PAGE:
I do apologize for that awful pun, but the Google Panda update has caused a huge stir in the SEO world. Google updates their algorithm all the time, but every once in a while they have a big update that completely changes the game. Google Panda was a massive update by Google to their search engine to limit content scrapers (people who steal content and host it on their own sites in the hopes of getting revenue from ads). Many legit sites saw a major drop in traffic and ranking, and Panda has changed (drastically even) the way SEO works. The latest update is starting to clear the fog, and Google has been explaining their reasoning behind the Panda Update.
Believe it or not, IT companies like Directive work a lot like other businesses. We have many of the same needs in our business; from accounting to organizing data to marketing ourselves. As an IT company, yes, we can manage your workstations, servers, and network, but there are other solutions we have up our sleeves that our clients can take advantage of, that just make sense for an IT company to provide, no matter what.
With all the fancy content management systems out there making it easy for users to manage and update their website, suddenly creating new content and pages on your site becomes a snap, and anyone can do it.
While CMS's like Joomla empower those outside the professional web design field to completely turn their website into a living, breathing dynamic canvas, there are still a few simple best practices that one might not know without a little experience.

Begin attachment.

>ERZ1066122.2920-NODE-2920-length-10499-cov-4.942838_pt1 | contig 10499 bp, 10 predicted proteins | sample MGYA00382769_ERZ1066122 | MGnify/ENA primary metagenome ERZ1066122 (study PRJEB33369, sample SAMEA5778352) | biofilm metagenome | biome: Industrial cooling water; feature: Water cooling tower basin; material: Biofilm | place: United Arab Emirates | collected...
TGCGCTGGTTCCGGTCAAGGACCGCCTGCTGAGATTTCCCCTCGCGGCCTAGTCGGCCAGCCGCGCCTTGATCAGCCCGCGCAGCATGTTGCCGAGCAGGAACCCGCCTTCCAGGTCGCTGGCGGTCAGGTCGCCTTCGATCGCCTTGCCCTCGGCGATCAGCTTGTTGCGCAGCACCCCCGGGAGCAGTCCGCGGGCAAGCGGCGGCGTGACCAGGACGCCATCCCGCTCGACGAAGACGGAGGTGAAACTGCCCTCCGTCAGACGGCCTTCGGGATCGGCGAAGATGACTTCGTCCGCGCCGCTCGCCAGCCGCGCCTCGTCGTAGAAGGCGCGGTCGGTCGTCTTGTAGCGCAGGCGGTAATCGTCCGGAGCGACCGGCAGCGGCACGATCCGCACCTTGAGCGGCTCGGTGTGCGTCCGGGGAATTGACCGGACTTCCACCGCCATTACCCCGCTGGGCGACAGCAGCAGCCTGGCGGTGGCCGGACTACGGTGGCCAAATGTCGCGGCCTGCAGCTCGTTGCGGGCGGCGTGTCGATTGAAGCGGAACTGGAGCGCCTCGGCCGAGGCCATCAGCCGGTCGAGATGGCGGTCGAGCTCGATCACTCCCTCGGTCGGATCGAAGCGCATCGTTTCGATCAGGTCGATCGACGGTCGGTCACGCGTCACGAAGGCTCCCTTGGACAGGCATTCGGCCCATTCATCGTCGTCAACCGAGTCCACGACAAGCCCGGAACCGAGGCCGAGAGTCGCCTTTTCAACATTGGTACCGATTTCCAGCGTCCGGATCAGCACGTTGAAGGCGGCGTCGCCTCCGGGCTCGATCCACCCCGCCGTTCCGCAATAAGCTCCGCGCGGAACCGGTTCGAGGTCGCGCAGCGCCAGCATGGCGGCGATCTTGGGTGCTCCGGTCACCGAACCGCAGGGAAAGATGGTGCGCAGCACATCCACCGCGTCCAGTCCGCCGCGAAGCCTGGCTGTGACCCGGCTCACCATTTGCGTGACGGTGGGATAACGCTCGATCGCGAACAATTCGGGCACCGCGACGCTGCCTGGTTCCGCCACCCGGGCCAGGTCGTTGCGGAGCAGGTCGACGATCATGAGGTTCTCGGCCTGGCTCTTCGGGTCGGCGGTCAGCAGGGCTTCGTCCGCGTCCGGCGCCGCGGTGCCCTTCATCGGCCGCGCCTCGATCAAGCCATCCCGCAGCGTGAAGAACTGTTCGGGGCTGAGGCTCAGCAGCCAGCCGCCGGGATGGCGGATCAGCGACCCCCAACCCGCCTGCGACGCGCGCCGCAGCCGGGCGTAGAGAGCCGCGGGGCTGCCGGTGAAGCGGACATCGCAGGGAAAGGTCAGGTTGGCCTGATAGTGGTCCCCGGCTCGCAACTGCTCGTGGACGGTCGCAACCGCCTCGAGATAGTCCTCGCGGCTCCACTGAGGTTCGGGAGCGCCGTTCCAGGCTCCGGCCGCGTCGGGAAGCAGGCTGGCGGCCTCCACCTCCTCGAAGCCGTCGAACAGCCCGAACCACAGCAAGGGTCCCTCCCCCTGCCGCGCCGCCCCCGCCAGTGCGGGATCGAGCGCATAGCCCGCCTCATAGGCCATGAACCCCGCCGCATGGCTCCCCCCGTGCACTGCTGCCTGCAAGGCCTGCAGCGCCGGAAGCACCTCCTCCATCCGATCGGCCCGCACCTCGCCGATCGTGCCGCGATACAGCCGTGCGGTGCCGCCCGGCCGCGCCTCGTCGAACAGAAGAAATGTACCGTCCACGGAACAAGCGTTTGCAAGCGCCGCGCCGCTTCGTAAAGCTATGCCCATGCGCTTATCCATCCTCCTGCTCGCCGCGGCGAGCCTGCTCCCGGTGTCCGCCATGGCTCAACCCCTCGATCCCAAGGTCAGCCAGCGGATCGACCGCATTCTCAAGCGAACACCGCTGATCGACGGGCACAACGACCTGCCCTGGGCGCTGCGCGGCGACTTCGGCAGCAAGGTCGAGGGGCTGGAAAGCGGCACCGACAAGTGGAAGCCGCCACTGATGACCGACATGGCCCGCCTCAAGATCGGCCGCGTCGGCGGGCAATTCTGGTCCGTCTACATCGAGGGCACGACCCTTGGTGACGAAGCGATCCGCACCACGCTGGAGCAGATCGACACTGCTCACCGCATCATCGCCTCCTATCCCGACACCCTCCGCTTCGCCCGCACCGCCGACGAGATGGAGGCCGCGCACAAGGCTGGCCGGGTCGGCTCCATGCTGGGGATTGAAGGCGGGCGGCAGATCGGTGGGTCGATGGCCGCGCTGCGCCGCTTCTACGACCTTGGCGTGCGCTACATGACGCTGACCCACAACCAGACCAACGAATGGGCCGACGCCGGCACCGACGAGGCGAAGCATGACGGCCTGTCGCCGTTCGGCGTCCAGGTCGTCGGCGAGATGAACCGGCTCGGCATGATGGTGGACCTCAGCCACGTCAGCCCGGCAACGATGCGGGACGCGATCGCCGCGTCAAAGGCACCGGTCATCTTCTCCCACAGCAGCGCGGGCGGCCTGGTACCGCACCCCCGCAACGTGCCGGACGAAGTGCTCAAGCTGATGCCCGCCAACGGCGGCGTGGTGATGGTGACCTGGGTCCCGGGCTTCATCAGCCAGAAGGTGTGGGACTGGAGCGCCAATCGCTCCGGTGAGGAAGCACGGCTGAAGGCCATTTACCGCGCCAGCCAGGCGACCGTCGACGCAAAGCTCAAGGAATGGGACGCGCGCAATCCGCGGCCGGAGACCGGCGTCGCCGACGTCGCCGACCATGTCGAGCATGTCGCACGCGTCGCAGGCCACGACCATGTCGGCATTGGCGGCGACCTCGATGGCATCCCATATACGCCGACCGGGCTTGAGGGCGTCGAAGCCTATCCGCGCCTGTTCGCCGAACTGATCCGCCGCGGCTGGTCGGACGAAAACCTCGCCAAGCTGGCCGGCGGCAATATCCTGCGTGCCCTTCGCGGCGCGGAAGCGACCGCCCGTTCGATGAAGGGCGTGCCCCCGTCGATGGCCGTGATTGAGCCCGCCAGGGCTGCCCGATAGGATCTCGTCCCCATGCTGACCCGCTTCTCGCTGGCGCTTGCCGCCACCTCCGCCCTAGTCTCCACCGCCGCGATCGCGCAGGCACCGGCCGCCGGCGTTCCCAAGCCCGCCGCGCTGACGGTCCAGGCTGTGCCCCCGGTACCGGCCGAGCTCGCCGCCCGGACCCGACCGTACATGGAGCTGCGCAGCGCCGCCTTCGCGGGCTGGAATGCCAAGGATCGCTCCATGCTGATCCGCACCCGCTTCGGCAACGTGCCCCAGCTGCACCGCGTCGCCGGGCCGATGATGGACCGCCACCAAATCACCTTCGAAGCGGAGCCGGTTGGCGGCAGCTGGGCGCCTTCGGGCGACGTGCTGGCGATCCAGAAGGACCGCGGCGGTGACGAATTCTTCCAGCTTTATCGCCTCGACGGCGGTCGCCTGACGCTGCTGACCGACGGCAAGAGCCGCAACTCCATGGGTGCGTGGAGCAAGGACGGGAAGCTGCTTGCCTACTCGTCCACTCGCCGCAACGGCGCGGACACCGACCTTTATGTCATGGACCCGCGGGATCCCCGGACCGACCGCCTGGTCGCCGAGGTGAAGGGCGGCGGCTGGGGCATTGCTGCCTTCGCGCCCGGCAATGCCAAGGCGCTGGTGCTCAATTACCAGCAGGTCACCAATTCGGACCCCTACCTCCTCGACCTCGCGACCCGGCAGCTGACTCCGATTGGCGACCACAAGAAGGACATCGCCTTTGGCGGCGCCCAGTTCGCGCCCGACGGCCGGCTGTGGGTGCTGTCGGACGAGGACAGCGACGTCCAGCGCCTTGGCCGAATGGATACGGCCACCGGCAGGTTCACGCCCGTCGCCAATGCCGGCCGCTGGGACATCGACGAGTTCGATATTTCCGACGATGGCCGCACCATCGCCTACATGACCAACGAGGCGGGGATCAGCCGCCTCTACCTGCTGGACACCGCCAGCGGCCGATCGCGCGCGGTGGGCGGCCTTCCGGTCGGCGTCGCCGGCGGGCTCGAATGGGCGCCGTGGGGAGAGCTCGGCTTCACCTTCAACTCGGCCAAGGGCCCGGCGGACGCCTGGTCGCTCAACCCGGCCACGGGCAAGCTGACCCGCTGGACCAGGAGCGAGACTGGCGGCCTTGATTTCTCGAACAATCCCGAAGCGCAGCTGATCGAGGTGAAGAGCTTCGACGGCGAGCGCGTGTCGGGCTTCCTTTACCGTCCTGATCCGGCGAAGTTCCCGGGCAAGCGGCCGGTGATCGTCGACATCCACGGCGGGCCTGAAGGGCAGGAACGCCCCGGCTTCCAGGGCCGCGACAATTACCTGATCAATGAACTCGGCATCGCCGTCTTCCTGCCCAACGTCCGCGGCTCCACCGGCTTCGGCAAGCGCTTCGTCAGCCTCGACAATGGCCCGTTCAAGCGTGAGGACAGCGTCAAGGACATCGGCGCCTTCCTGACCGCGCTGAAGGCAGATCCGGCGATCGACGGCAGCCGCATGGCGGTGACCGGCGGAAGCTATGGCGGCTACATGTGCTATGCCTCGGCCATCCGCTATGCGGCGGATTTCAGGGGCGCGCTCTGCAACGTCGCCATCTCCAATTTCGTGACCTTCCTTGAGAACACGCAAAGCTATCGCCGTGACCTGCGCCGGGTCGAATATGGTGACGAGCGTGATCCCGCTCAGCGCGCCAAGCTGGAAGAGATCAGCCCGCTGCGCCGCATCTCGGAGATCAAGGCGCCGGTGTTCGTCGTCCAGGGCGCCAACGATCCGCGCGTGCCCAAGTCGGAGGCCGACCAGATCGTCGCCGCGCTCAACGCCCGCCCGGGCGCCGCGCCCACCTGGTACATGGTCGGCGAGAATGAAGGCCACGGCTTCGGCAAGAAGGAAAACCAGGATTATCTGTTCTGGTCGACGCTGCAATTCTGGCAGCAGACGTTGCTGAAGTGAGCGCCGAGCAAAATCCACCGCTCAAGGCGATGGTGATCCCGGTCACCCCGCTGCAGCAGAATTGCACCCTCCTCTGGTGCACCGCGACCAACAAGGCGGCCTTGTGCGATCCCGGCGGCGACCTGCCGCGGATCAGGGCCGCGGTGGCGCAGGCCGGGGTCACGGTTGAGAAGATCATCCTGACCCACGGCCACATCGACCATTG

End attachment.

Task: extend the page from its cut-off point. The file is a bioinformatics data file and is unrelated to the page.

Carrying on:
One of the big ones that often get missed are images. In this article, we'll show you how to work with images for the web so you get the best results possible when putting pictures on your website. This will apply to blogs, social media, and just about any other method of publishing on the web.
Everyone who uses the Internet has used a Search Engine. It’s nearly impossible not to. Google, the leading Search Engine, has practically integrated itself into the English Language; it’s not uncommon to swap the words ‘search’ and ‘google’ (don’t know something? Just Google it!) when talking about using a search engine. The other leading search engines are Yahoo, and Microsoft’s latest incarnation, Bing, but there are countless others. Search Engines generally work the same way, but we’ll use Google for example:
Despite the increasingly vast trust we put into the Internet to keep our personal and business information safe and secure, many users take their passwords very lightly. In an analysis studying over 32 million passwords from RockYou, a company that develops software for social networks, it's been discovered just how little effort is put in to keep things secure. The results are shocking.